The al-Qaeda-linked Fatah al-Sham Front has unified ranks with jihadists in volatile northern Syria, a monitoring group reported Saturday, a move likely to stoke infighting among rival insurgents in the area.
The Syrian Observatory for Human Rights added that Fatah al-Sham has merged with four factions including the powerful Noureddine al-Zinki movement and set up a coalition called the Levant Liberation Body.
The new alliance is led by Abu Jaber Hashem, an ex-commander of the Ahrar al-Sham, a conservative Islamist movement, which has been locked in fight against Fatah al-Sham in the north-western province of Idlib and adjacent province of Aleppo.
“This new entity will place pressure on other armed factions and push them to choose between either joining this entity led by Fatah al-Sham or becoming neutral in the fighting,” Mohammed al-Shami, a commander in the rebel Free Syrian Army, told dpa.
The alliance comes two days after Ahrar al-Sham merged with six rebel factions in response to a wide-scale attack mounted by Fatah al-Sham.
Clashes began as Fatah al-Sham launched an attack Tuesday on posts of Ahrar al-Sham in Idlib and Aleppo, after the al-Qeada-linked group accused rebel factions, which took part in talks held in the Kazakh capital of Astana earlier this week, of conspiring against them.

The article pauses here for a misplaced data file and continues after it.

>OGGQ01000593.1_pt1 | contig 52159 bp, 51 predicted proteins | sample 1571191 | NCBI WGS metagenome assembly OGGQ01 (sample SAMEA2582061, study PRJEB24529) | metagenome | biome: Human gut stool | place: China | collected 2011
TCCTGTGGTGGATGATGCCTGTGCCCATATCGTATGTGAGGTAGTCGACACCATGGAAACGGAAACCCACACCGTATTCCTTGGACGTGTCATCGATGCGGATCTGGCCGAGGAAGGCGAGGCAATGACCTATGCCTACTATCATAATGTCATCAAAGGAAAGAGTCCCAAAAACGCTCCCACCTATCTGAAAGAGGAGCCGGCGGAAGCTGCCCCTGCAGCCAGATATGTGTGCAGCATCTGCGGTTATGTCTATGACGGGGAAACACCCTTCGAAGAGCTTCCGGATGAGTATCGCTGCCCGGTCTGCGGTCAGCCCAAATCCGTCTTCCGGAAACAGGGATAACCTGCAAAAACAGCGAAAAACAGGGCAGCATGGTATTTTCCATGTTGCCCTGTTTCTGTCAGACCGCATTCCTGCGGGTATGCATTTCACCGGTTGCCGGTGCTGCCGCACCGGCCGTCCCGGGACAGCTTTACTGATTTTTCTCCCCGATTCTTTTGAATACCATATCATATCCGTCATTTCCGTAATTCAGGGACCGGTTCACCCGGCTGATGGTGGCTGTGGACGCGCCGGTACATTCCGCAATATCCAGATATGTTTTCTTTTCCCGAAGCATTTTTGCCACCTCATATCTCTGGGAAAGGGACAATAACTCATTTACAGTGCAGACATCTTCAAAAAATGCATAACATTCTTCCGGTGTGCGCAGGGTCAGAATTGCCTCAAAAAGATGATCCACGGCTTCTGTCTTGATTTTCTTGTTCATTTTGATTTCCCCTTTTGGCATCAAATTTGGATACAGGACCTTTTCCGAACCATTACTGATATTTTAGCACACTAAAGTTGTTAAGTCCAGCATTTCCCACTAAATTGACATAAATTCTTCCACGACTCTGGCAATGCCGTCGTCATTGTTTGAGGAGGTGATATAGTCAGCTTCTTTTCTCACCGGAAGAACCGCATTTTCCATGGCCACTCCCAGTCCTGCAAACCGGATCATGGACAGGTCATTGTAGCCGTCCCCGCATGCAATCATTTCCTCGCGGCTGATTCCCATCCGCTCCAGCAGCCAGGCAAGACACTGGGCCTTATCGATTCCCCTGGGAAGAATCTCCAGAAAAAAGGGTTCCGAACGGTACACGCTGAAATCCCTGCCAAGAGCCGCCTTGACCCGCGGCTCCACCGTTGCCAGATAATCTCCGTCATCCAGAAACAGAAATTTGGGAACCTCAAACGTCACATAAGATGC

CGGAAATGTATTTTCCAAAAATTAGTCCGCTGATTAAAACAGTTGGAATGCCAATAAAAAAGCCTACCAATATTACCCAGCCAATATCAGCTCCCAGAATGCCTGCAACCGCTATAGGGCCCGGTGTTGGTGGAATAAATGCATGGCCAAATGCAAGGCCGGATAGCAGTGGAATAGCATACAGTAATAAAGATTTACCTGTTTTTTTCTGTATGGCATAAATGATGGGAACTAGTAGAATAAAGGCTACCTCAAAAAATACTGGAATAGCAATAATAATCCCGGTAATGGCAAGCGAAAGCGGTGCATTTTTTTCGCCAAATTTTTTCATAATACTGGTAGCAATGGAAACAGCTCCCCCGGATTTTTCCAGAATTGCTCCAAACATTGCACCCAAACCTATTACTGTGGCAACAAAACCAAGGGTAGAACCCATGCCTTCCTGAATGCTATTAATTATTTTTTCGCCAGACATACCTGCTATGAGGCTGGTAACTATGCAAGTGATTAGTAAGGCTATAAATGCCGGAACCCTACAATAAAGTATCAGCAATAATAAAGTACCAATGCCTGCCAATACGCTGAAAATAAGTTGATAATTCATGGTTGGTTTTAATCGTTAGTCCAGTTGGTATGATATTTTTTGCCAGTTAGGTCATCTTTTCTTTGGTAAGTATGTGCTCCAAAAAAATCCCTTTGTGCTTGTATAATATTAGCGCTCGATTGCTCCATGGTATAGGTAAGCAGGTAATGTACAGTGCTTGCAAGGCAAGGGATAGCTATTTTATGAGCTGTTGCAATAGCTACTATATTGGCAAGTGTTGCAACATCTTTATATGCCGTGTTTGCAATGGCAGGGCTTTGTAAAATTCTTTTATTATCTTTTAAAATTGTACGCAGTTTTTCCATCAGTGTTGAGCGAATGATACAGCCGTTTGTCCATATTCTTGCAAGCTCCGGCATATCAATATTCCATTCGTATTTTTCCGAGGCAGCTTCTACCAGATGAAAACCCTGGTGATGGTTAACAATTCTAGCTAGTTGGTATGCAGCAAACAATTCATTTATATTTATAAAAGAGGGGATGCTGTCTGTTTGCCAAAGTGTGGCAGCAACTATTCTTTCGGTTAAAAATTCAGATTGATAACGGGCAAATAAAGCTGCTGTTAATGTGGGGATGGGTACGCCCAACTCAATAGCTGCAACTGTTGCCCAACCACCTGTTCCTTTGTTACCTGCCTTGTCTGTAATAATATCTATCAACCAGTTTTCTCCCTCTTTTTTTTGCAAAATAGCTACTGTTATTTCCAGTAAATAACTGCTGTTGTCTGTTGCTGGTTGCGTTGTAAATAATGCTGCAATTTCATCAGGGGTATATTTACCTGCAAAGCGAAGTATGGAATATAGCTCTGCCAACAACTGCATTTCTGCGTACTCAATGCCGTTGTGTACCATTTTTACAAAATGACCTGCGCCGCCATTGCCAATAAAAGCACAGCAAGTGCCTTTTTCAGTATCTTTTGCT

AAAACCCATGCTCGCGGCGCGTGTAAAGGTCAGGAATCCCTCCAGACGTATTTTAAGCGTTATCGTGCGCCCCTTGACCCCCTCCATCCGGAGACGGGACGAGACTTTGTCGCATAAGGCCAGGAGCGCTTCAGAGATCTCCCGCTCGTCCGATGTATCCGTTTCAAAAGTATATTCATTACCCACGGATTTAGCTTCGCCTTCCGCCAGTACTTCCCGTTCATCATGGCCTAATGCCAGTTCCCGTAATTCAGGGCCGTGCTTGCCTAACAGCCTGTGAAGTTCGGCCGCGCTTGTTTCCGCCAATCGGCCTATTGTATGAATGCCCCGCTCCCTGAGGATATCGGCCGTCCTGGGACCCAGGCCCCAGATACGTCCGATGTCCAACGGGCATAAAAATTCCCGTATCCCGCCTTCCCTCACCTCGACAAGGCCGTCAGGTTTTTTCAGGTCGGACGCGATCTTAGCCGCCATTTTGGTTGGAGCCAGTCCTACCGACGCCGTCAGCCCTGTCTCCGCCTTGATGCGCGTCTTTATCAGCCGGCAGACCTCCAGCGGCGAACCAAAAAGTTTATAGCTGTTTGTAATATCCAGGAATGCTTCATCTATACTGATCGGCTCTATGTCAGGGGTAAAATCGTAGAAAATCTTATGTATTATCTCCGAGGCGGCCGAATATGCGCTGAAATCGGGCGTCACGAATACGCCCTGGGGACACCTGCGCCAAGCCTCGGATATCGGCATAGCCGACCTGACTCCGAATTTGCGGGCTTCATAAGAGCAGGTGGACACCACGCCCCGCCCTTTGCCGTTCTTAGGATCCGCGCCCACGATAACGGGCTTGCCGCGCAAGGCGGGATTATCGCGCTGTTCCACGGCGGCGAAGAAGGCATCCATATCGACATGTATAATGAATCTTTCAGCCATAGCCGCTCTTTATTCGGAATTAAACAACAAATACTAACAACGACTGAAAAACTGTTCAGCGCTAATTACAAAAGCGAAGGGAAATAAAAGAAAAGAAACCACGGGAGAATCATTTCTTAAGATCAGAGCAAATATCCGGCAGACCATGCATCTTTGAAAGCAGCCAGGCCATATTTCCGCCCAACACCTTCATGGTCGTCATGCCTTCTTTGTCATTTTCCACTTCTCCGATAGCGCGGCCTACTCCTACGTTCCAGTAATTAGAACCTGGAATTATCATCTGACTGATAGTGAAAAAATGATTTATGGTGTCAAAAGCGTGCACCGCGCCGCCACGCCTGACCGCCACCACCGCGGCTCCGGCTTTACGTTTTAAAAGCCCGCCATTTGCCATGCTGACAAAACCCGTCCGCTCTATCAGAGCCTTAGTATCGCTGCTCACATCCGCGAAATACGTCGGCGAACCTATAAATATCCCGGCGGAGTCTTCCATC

Fatah al-Sham has also accused some rival insurgents of supplying information to the United States to strike their posts in Idlib.
The militant group has lost several senior leaders in stepped-up US drone strikes in Syria over recent weeks.
Fatah al-Sham and the Daesh extremist militia are excluded from an ongoing shaky ceasefire in Syria.
The truce, brokered by Russia and Turkey, went into effect at the end of December.
Despite the ceasefire, government forces and rebels fought for weeks in an area where the main source of water supplies to the capital Damascus is located.
On Saturday, regime forces and repair workers arrived at the springs in the Wadi Barada near Damascus under a deal with local rebels, the Observatory said.
Repair teams have begun examining the Ein al-Fijeh spring and water pumping station, and the capital’s supply may be reconnected within days, the watchdog added.
An estimated 5.5 million people in the Damascus region have suffered severe water shortages since the facilities were damaged in late December, several days into a government offensive on the rebel-held area north-west of the capital.
The warring parties blamed each other for the damage.
Repair crews began work on the spring in mid-January under an agreement between local rebels and the government, but were pulled out again a day later after a government-appointed mediator was shot dead under disputed circumstances.
The fighting in the Barada river valley around the spring was a source of contention at the two-day talks held in Astana between government and rebel negotiators.
Rebels insisted the fighting was a breach of the Russian-Turkish brokered ceasefire, while the government side said its operations in the area were aimed at rebels and would continue.
The Astana talks saw both sides affirm their commitment to the truce.
The sponsors said they would set up a trilateral implementation mechanism for the ceasefire, although they gave no details as to how it would work.